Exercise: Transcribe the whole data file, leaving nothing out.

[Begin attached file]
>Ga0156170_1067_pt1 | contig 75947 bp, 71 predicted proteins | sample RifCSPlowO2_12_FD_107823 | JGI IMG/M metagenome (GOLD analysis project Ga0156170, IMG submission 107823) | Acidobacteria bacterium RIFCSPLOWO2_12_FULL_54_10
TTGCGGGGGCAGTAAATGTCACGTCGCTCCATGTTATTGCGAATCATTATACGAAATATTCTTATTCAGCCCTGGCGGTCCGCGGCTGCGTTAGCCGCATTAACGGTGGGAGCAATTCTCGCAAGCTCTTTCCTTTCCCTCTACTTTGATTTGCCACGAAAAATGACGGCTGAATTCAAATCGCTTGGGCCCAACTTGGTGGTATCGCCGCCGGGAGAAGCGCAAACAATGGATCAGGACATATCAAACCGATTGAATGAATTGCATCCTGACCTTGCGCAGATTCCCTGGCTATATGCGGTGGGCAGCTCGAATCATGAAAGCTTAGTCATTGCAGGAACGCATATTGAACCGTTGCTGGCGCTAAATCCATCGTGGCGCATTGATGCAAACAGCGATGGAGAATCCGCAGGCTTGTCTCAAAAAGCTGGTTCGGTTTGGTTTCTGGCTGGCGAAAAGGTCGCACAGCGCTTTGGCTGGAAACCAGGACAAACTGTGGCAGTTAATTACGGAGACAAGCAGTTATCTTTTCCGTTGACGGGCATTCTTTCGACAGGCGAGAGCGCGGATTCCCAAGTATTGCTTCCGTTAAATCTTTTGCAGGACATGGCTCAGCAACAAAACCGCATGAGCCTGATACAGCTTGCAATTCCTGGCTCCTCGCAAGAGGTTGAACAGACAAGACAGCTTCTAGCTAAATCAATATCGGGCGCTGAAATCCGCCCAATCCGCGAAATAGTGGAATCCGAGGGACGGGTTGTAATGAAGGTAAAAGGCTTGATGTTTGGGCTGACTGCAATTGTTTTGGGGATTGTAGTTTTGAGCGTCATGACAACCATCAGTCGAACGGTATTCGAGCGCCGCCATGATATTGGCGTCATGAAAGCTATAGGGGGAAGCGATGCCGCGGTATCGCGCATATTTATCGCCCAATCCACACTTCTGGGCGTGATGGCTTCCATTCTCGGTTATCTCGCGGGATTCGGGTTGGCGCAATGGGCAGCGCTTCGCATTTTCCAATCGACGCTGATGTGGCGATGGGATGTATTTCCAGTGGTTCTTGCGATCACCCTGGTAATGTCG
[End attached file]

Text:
>Ga0156170_1067_pt1 | contig 75947 bp, 71 predicted proteins | sample RifCSPlowO2_12_FD_107823 | JGI IMG/M metagenome (GOLD analysis project Ga0156170, IMG submission 107823) | Acidobacteria bacterium RIFCSPLOWO2_12_FULL_54_10
TTGCGGGGGCAGTAAATGTCACGTCGCTCCATGTTATTGCGAATCATTATACGAAATATTCTTATTCAGCCCTGGCGGTCCGCGGCTGCGTTAGCCGCATTAACGGTGGGAGCAATTCTCGCAAGCTCTTTCCTTTCCCTCTACTTTGATTTGCCACGAAAAATGACGGCTGAATTCAAATCGCTTGGGCCCAACTTGGTGGTATCGCCGCCGGGAGAAGCGCAAACAATGGATCAGGACATATCAAACCGATTGAATGAATTGCATCCTGACCTTGCGCAGATTCCCTGGCTATATGCGGTGGGCAGCTCGAATCATGAAAGCTTAGTCATTGCAGGAACGCATATTGAACCGTTGCTGGCGCTAAATCCATCGTGGCGCATTGATGCAAACAGCGATGGAGAATCCGCAGGCTTGTCTCAAAAAGCTGGTTCGGTTTGGTTTCTGGCTGGCGAAAAGGTCGCACAGCGCTTTGGCTGGAAACCAGGACAAACTGTGGCAGTTAATTACGGAGACAAGCAGTTATCTTTTCCGTTGACGGGCATTCTTTCGACAGGCGAGAGCGCGGATTCCCAAGTATTGCTTCCGTTAAATCTTTTGCAGGACATGGCTCAGCAACAAAACCGCATGAGCCTGATACAGCTTGCAATTCCTGGCTCCTCGCAAGAGGTTGAACAGACAAGACAGCTTCTAGCTAAATCAATATCGGGCGCTGAAATCCGCCCAATCCGCGAAATAGTGGAATCCGAGGGACGGGTTGTAATGAAGGTAAAAGGCTTGATGTTTGGGCTGACTGCAATTGTTTTGGGGATTGTAGTTTTGAGCGTCATGACAACCATCAGTCGAACGGTATTCGAGCGCCGCCATGATATTGGCGTCATGAAAGCTATAGGGGGAAGCGATGCCGCGGTATCGCGCATATTTATCGCCCAATCCACACTTCTGGGCGTGATGGCTTCCATTCTCGGTTATCTCGCGGGATTCGGGTTGGCGCAATGGGCAGCGCTTCGCATTTTCCAATCGACGCTGATGTGGCGATGGGATGTATTTCCAGTGGTTCTTGCGATCACCCTGGTAATGTCG